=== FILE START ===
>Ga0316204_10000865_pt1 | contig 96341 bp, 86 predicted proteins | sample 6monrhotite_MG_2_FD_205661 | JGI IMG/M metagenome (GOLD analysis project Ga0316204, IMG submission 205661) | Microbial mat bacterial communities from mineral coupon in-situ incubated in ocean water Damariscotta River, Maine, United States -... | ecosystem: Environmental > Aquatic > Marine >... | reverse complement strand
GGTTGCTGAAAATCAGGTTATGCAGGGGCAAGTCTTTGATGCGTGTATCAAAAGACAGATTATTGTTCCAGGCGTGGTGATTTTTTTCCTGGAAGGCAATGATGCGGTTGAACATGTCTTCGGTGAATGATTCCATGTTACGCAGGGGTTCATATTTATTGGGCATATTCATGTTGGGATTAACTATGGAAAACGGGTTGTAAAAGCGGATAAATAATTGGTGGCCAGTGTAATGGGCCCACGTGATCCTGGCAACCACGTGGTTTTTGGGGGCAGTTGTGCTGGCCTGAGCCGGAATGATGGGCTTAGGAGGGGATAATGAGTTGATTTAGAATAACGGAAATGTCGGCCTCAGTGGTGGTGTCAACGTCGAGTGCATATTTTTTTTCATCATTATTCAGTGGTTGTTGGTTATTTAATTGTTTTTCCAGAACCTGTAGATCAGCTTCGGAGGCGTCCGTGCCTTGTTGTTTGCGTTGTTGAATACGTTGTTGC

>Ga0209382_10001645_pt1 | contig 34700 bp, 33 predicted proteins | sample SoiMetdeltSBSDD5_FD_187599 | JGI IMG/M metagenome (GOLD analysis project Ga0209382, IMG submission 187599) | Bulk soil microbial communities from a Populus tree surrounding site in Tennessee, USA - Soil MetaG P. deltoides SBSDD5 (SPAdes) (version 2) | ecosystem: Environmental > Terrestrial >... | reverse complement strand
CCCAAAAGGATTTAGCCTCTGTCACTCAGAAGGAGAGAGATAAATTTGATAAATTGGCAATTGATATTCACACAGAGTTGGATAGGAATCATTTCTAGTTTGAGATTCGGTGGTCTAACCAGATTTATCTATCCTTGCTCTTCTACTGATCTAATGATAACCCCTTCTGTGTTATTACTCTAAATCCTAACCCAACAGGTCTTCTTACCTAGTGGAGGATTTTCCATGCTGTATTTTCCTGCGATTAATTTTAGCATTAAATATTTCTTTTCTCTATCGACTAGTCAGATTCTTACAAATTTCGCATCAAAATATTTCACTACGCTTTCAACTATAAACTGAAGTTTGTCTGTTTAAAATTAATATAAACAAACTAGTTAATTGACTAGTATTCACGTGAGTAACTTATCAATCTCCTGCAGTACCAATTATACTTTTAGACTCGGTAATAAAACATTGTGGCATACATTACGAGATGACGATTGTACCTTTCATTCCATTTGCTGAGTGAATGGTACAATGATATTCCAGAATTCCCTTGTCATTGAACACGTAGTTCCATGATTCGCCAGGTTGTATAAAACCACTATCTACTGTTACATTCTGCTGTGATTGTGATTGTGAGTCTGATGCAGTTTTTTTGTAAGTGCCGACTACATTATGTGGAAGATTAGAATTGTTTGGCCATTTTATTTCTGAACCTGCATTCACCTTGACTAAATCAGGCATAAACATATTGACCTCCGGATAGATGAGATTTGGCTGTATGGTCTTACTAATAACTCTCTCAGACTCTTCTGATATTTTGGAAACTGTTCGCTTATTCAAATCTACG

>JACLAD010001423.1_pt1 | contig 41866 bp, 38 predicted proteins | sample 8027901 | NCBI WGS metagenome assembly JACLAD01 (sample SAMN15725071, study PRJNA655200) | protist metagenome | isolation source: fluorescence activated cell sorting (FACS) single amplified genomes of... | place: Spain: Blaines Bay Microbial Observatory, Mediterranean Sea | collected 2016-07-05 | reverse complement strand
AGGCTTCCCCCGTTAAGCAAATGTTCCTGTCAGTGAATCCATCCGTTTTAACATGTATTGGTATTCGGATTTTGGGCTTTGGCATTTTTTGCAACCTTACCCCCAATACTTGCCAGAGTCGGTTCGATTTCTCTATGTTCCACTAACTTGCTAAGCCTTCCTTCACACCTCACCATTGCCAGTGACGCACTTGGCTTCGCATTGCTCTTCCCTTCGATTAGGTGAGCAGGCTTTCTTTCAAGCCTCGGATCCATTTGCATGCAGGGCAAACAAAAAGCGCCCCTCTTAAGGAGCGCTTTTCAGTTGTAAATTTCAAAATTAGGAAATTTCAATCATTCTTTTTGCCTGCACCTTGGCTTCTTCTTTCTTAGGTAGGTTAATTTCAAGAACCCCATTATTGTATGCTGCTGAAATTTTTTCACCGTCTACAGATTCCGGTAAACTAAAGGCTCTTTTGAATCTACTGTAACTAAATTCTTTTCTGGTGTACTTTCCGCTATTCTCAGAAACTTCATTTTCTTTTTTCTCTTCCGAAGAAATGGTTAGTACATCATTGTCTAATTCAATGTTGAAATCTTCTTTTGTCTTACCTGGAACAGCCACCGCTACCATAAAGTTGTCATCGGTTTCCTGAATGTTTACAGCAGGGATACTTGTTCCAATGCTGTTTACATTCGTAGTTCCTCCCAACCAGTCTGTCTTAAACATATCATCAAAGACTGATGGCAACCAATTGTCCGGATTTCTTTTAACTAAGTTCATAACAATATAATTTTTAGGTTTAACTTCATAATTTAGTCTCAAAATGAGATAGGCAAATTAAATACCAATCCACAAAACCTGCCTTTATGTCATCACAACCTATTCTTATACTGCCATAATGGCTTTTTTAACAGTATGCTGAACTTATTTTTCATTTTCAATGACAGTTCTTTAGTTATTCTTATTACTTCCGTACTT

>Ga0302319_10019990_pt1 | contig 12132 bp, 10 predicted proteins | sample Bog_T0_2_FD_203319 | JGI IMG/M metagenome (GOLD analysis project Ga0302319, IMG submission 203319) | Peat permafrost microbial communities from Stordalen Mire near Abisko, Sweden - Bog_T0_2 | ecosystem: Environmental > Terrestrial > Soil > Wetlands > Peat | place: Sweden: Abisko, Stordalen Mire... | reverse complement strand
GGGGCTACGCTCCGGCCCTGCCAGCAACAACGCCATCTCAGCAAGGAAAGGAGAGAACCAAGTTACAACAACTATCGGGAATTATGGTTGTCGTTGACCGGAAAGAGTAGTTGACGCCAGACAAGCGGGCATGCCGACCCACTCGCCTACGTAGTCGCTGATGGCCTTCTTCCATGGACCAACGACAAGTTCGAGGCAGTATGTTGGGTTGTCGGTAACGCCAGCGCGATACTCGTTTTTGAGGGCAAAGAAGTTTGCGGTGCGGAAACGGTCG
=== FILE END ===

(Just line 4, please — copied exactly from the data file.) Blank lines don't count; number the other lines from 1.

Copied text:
CCCAAAAGGATTTAGCCTCTGTCACTCAGAAGGAGAGAGATAAATTTGATAAATTGGCAATTGATATTCACACAGAGTTGGATAGGAATCATTTCTAGTTTGAGATTCGGTGGTCTAACCAGATTTATCTATCCTTGCTCTTCTACTGATCTAATGATAACCCCTTCTGTGTTATTACTCTAAATCCTAACCCAACAGGTCTTCTTACCTAGTGGAGGATTTTCCATGCTGTATTTTCCTGCGATTAATTTTAGCATTAAATATTTCTTTTCTCTATCGACTAGTCAGATTCTTACAAATTTCGCATCAAAATATTTCACTACGCTTTCAACTATAAACTGAAGTTTGTCTGTTTAAAATTAATATAAACAAACTAGTTAATTGACTAGTATTCACGTGAGTAACTTATCAATCTCCTGCAGTACCAATTATACTTTTAGACTCGGTAATAAAACATTGTGGCATACATTACGAGATGACGATTGTACCTTTCATTCCATTTGCTGAGTGAATGGTACAATGATATTCCAGAATTCCCTTGTCATTGAACACGTAGTTCCATGATTCGCCAGGTTGTATAAAACCACTATCTACTGTTACATTCTGCTGTGATTGTGATTGTGAGTCTGATGCAGTTTTTTTGTAAGTGCCGACTACATTATGTGGAAGATTAGAATTGTTTGGCCATTTTATTTCTGAACCTGCATTCACCTTGACTAAATCAGGCATAAACATATTGACCTCCGGATAGATGAGATTTGGCTGTATGGTCTTACTAATAACTCTCTCAGACTCTTCTGATATTTTGGAAACTGTTCGCTTATTCAAATCTACG